23 December 2010

Brooke Manning - bride + loom (2009)

It was recorded in her living room, in Toronto, the evening of August 21, 2009, in one take and most of the instruments were "improvised" or "played on the fly".

It's a small, miracle, from someone who seems to not care to much about guidelines and archetypes, and so she let her songs fall from the sky, unfolding themselves slowly on the ground, caring only about the spontaneity of atmosphere and interpretation, about being lost into it.

And "Bride + Loom", the result, is almost too pure to exist.

There are indeed a few errors and faults, as example, the mixing option of putting the vocals on the forefront and the music much more in the background is surprising and somewhat counterproductive. There is something undecided, something floating in the air. She is haunted.

"Between Fires", the second song, and the shortest one with less than four minutes, is simply exquisitely moving and reminds me of the most precious songs written by songwriters as Jen Wood, Julie Doiron or Geoff Farina, particularly those written at the beginning of their careers. Only listening a few times to this song will help to catch the beauty contained.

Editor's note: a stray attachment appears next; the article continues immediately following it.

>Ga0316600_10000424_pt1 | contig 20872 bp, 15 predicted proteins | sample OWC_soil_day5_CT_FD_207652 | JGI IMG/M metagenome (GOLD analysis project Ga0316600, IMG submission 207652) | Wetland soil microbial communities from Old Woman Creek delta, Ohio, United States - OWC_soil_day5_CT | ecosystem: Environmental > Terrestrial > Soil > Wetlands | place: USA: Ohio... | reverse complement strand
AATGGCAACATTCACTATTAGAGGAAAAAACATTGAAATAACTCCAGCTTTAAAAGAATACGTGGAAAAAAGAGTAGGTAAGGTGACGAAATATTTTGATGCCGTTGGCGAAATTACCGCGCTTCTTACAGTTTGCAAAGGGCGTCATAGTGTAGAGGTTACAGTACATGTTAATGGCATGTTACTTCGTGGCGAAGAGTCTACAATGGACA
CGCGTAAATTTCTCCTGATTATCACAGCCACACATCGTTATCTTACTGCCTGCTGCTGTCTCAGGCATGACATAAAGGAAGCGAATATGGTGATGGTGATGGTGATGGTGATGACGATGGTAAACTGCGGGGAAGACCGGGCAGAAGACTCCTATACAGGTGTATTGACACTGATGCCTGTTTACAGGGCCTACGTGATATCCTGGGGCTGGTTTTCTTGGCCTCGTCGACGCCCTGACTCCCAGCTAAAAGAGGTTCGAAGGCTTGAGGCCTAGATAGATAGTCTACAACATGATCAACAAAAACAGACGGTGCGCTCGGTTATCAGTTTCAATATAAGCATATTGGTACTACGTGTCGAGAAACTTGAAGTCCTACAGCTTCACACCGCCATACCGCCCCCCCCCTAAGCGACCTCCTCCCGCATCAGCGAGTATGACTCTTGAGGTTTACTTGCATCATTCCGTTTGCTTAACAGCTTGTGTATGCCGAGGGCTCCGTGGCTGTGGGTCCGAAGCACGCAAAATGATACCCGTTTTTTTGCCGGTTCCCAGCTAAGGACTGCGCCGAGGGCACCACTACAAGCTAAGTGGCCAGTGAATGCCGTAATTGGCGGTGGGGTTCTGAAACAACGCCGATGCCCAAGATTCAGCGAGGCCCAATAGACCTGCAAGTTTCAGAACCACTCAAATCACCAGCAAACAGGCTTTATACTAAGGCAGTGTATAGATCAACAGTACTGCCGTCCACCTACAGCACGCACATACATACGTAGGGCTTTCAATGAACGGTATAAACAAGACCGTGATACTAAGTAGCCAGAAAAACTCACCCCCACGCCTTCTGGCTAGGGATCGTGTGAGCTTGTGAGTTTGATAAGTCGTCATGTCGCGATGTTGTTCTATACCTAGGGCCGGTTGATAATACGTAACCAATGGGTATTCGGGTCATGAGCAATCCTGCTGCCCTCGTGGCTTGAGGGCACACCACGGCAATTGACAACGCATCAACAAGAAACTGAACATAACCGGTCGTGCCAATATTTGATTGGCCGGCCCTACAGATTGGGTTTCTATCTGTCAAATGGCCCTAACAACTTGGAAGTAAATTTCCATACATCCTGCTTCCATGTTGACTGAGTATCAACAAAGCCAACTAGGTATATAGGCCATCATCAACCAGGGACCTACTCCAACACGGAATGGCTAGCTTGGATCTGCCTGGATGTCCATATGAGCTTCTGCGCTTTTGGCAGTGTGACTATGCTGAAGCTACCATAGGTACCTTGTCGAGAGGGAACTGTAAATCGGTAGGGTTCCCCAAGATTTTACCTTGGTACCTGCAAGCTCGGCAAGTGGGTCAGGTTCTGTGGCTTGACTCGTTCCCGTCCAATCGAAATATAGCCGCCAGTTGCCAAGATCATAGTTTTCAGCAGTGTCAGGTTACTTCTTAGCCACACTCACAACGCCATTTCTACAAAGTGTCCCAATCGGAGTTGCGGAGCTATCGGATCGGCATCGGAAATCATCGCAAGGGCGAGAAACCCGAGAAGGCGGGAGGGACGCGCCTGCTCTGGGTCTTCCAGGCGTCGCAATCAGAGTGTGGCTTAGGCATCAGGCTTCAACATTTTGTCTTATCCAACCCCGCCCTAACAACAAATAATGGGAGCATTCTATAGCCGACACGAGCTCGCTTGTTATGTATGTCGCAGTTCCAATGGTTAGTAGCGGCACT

She hopefully belongs to this generation of songwriters emerging recently, from Deep Waters to Vio/Miré, from Talons' to Karaocake, proving that all hasn't been said and written about the expression of melancholy.

The electric guitar is wonderfully monotonous, the organ almost unnoticeable but always purposeful, the occasional bass and a few sounds  and obviously her vocals and it leaves me sometimes emotionally in pieces. It is not slowcore or sadcore in an obvious manner, she is not trying, it is just all about depth and subtility.

There is room for progress on "Bride + Loom", she is opening many doors which she could explore or not later and we are her between the format of a demo and a debut EP.

I am impressed, I am fascinatedbut i still feel insecure about whe she will achieve on her forthcoming debut LP.

Besides "Between Fires", the four other songs are between six and nine minutes but you would never believe they are so long. I find almost impossible to give a clear picture of where Brooke Manning is sitting, even if her colors are familiar to me (except the aforementioned, other names like Mazzy Star, Low, Lisa Germano, Opal, Jane Siberry wouldn't be such strange companions to her own songs) she is like a new flickering star on a previously darker part of the milky way.  

No comments:

Post a Comment